Resilience in mechanical and plant engineering

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Matthias Riemann
Melissa Motyka
05 / 2023

Study: Resilience in mechanical and plant engineering

For the study “Mechanical Engineering between Crisis and New Beginnings”, Munich Strategy has examined how machinery and plant manufacturers have responded to past crises. Based on that, we have derived strategic recommendations for their future crisis preparation.

How can companies align their business models in a way that not only strengthens their crisis resilience but also enables them to emerge as winners from crises? To answer this question, an expert team from Munich Strategy classified the business models of companies based on five dimensions and examined to what extent these companies were affected by crises and how they could respond. The insights are based on a comprehensive survey conducted in January 2023, involving over 500 machinery and plant manufacturers.

Supply chain issues are the biggest challenge in mechanical engineering.

Maintaining their supply chains is currently the most significant challenge for the surveyed machinery manufacturers. Each of the companies experiences restrictions due to supply chain disruptions, with nearly half of them being moderately to heavily affected.

Compared to plant engineering, machinery manufacturers tend to have a higher crisis resilience.

Plant engineers have struggled slightly more with the crises of recent years compared to pure machinery manufacturers. In their self-assessment, the surveyed plant engineers generally perceive their business model as less crisis-resilient. This is evident in a significantly greater impact on plant engineers in terms of supply chain disruptions, as well as restricted availability of raw materials and components.

Distributed value chains are more vulnerable to disruptions.

Companies that distribute their production processes globally tend to be more affected by crises, primarily due to increased vulnerability to supply chain issues. However, companies with a centralized production also experience significant disruptions in their supply chains due to a strong dependence on developments in the production country.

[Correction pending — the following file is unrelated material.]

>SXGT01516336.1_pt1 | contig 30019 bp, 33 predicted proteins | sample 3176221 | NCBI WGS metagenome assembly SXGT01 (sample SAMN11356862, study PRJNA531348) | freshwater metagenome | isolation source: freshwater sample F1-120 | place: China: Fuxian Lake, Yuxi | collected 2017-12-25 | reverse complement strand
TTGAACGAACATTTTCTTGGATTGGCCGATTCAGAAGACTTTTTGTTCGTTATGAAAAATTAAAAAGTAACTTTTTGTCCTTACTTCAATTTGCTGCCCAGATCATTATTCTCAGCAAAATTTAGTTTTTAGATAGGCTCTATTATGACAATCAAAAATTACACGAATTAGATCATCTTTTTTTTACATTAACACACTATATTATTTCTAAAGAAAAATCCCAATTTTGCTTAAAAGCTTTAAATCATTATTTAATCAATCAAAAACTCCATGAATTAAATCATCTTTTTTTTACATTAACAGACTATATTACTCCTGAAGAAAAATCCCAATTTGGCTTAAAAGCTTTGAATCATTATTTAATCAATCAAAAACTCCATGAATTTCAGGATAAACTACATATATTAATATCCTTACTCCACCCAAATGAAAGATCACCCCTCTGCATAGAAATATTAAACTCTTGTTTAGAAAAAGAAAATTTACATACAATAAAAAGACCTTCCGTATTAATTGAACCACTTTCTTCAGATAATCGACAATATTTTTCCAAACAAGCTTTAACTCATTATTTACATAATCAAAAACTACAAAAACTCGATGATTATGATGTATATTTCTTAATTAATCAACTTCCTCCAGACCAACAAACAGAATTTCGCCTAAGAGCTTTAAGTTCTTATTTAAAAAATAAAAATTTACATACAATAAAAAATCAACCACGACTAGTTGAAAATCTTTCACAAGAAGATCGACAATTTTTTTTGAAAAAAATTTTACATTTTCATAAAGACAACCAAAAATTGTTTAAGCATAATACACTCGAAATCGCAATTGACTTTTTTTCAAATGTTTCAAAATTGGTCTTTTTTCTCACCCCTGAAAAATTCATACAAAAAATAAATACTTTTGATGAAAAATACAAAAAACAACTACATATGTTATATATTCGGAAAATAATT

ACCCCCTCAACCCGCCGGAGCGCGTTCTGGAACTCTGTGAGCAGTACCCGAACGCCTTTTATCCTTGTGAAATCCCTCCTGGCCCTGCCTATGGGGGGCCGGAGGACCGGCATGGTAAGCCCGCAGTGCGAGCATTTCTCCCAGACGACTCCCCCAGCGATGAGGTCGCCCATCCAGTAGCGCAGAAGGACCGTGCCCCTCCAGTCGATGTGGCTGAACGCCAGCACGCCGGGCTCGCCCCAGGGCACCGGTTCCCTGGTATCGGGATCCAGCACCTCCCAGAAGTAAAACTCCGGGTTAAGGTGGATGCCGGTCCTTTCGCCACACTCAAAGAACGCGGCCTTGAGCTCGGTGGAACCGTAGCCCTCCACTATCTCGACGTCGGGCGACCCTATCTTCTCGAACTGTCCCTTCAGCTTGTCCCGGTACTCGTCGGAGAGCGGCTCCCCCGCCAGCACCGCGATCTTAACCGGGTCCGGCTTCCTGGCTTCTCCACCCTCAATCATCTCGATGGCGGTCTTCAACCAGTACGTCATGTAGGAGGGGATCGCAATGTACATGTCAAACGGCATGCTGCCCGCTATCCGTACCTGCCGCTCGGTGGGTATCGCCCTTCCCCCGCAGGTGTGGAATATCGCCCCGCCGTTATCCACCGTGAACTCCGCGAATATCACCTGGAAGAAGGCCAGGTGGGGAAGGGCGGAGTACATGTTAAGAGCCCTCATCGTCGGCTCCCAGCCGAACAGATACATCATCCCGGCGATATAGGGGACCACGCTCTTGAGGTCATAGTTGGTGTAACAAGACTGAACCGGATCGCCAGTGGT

No distribution model is inherently more crisis-resilient than others.

Business models with predominantly direct sales were partly more affected by crises, especially regarding the loss of distribution channels or markets. Companies with primarily indirect sales perceive their own crisis resilience as higher compared to those with other distribution models. However, when considering the overall analysis, the three models show relatively similar levels of crisis impact. The type of distribution is not only heavily influenced by the company’s orientation and size but also by the significance and size of the respective market, as well as the level of consultation required for the product.

Future winning companies respond with specific adjustments to their business models.

Munich Strategy recommends scrutinizing and, if necessary, making adjustments to the areas of value creation, regional dependence, market approach, and service models within the business model. This proactive approach aims to ensure the resilience and adaptability of the companies in the face of future challenges.

Inhalte der Studie (Auszug)

    • Relevance of the crises in the last three years
    • Survey: Specific impacts of the crises on companies
    • Survey on crisis resilience: General categorization
    • Survey on crisis resilience: Position in the value chain
    • Survey on crisis resilience: Strategic positioning
    • Survey on crisis resilience: Value creation
    • Survey on crisis resilience: Distribution model
    • Munich Strategy’s recommendation for adjustments in the business model
    • Extent: 20 pages

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Fee: € 299.00 plus VAT.
If you would like to order the study, please send us an email with your billing address. You will receive the study as a PDF via email.

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Munich Strategy GmbH & Co. KG
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80333 München
t +49 – 89 – 1250 1590